Date of Graduation


Document Type

Dissertation (PhD)

Program Affiliation

Genes and Development

Degree Name

Doctor of Philosophy (PhD)

Advisor/Committee Chair

Guillermina Lozano, Ph.D.

Committee Member

Mong-Hong Lee, Ph.D.

Committee Member

Randy J. Legerski, Ph.D.

Committee Member

Shiaw-Yih Lin, Ph.D.

Committee Member

David J. McConkey, Ph.D.


The TP53 tumor suppressor is the most mutated gene in human cancers. Recent studies using genetically modified mouse models have shown that restoring the expression of wild-type p53 has led to tumor growth suppression in various types of tumors lacking p53. Other mechanisms, e.g. upregulation of Mdm2 levels, exist in tumors to inactivate the p53 pathway. Mdm2, an E3 ubiquitin-ligase that targets p53 for proteasomal degradation, is present at high levels in many tumors with wild-type p53. In this study, we probed the effects of restoring p53 activity in Mdm2-overexpressing tumors genetically using animal models. Here we demonstrated high levels of Mdm2 and low levels of p53 act additively to dampen p53 activity in DNA damage response and tumor development, suggesting a dose-dependent tumor-suppressive function of p53. Our data also indicate that restoration of wild-type p53 expression in spontaneous Mdm2-overexpressing angiosarcomas resulted in tumor stasis and regression in some cases. We further showed that the restored p53 suppressed cell proliferation in the Mdm2-overexpressing angiosarcomas but did not elicit apoptosis. Therefore, we conclude that restoration of wild-type p53 expression in tumors with high levels of Mdm2 represents a potential strategy to treat these tumors. This finding is of important clinic relevance since a large number of human tumors have high levels of Mdm2. Our present work suggests that p53 restoration confers therapeutic potentials even to tumors with high levels of Mdm2.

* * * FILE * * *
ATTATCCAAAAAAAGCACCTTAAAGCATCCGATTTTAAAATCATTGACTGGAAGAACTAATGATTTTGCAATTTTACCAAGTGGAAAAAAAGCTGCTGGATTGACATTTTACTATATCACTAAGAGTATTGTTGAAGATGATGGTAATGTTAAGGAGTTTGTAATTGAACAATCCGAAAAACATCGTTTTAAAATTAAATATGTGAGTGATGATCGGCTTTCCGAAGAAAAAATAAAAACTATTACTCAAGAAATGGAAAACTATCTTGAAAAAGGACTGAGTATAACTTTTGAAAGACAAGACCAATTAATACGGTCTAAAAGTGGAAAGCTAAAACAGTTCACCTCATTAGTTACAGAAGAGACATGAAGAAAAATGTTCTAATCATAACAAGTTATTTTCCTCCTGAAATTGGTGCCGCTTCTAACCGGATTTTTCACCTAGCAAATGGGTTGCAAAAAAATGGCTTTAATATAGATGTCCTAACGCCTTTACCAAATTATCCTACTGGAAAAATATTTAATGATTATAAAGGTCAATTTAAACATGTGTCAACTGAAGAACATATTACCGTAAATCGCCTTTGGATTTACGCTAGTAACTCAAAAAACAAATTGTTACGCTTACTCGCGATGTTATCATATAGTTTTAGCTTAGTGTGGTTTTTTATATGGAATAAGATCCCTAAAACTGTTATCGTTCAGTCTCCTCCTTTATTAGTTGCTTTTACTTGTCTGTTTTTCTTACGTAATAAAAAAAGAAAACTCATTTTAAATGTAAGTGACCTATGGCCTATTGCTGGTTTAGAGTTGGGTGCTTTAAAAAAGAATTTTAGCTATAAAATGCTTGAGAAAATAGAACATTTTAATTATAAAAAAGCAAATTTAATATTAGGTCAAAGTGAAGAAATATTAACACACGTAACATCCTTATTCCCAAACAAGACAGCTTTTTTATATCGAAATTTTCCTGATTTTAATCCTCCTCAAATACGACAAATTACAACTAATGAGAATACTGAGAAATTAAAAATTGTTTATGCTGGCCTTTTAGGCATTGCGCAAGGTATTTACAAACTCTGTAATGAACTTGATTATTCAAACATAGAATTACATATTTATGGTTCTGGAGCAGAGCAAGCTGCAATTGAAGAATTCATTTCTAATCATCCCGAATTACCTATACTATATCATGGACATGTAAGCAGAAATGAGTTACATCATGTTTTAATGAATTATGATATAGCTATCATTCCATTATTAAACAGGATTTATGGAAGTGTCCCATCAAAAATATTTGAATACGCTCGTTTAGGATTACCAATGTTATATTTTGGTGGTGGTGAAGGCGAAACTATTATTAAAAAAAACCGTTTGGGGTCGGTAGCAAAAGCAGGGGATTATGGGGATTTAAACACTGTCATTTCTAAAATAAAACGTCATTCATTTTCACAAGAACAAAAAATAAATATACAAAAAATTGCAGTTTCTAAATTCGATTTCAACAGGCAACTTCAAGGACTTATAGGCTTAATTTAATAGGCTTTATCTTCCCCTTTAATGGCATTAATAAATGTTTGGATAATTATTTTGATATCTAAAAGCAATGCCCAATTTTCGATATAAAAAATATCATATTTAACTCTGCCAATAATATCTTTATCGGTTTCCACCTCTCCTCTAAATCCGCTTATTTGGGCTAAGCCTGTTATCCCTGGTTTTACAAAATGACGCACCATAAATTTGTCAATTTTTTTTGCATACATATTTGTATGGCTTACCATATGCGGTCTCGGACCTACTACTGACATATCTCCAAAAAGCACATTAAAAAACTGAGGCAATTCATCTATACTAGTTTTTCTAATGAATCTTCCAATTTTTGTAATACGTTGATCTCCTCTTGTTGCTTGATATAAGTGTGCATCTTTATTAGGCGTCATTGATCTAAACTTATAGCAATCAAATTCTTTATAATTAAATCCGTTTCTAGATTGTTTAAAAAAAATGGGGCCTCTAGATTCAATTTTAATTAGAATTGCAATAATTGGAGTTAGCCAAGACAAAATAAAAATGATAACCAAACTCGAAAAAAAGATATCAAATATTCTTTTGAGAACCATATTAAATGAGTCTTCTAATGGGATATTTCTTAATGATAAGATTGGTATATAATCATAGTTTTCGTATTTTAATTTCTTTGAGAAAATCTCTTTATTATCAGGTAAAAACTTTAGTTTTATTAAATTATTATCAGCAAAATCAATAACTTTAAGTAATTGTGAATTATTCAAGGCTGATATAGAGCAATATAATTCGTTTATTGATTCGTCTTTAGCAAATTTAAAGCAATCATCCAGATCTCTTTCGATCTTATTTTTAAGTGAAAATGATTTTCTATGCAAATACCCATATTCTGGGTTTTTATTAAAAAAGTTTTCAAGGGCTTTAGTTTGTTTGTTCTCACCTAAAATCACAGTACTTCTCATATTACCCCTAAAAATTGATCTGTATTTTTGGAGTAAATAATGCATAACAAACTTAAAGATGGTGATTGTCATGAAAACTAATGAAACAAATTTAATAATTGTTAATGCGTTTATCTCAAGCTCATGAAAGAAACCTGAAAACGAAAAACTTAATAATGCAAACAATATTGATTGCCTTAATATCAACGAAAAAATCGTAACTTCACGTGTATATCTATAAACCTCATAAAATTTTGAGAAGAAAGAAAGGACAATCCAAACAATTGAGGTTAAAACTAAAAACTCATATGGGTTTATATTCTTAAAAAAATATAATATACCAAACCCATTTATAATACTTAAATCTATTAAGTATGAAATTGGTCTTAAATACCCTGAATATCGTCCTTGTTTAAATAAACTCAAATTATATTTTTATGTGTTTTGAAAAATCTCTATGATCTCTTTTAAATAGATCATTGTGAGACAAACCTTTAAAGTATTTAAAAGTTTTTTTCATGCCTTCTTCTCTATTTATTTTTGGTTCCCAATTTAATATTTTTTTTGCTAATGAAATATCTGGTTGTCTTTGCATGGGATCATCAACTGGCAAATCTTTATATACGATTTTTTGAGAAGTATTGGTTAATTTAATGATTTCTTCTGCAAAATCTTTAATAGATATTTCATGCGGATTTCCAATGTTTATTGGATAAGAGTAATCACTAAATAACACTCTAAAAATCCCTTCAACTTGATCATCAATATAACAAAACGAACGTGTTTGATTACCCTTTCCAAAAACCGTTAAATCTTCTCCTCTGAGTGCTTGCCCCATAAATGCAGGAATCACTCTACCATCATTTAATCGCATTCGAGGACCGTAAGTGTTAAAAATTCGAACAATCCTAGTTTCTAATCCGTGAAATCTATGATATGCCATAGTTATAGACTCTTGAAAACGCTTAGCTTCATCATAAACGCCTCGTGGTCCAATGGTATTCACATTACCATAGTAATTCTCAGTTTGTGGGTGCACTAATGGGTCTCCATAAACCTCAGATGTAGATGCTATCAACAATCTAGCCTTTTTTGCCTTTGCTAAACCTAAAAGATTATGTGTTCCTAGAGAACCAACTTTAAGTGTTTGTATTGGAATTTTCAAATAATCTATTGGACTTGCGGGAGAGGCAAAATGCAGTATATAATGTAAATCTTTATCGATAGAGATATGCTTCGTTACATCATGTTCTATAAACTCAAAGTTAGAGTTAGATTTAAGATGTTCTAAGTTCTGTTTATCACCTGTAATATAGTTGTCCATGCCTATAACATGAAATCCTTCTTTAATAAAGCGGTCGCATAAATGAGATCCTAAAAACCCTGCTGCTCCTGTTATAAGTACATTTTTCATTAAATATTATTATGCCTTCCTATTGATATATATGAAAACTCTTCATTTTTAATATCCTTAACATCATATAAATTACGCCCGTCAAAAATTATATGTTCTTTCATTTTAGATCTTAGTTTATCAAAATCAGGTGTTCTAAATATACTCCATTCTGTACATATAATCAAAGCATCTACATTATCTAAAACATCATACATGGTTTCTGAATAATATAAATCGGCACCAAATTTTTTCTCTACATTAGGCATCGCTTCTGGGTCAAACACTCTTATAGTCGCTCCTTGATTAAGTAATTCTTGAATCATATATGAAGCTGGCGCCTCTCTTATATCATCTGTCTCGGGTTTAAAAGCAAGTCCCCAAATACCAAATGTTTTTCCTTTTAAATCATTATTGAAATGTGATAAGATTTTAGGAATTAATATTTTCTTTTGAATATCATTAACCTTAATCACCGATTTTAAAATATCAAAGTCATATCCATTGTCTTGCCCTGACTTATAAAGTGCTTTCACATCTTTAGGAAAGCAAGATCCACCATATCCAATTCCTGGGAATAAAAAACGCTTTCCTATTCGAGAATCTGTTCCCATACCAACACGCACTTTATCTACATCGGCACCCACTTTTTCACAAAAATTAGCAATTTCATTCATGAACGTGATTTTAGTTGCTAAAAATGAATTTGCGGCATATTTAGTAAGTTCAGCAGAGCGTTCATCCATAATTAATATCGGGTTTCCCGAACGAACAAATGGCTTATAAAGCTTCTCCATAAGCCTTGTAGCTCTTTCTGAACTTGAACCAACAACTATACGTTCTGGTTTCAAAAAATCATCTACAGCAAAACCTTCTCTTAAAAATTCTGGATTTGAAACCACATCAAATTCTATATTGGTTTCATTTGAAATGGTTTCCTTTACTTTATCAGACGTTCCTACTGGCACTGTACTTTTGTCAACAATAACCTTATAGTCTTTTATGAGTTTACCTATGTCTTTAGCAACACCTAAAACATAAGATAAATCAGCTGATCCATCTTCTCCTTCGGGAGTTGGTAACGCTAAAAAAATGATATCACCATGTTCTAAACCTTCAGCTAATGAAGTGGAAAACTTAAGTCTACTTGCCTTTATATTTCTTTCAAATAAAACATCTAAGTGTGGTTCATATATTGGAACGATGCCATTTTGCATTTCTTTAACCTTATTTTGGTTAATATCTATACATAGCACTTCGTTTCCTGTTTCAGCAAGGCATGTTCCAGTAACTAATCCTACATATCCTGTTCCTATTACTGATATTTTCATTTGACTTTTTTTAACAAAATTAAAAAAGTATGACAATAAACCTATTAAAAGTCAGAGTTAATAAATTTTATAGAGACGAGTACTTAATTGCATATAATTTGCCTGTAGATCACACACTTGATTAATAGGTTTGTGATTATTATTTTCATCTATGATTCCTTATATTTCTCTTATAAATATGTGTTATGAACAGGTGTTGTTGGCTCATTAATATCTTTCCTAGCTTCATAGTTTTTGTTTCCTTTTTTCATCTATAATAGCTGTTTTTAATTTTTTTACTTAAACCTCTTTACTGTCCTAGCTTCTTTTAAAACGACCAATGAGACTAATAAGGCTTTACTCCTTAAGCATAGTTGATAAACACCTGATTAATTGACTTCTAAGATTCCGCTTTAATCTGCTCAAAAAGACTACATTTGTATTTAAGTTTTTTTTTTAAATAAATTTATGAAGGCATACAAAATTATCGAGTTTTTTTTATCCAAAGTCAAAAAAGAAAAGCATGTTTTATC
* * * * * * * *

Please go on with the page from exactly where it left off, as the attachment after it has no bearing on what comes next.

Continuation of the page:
p53, Mdm2 overexpression, animal model, gene therapy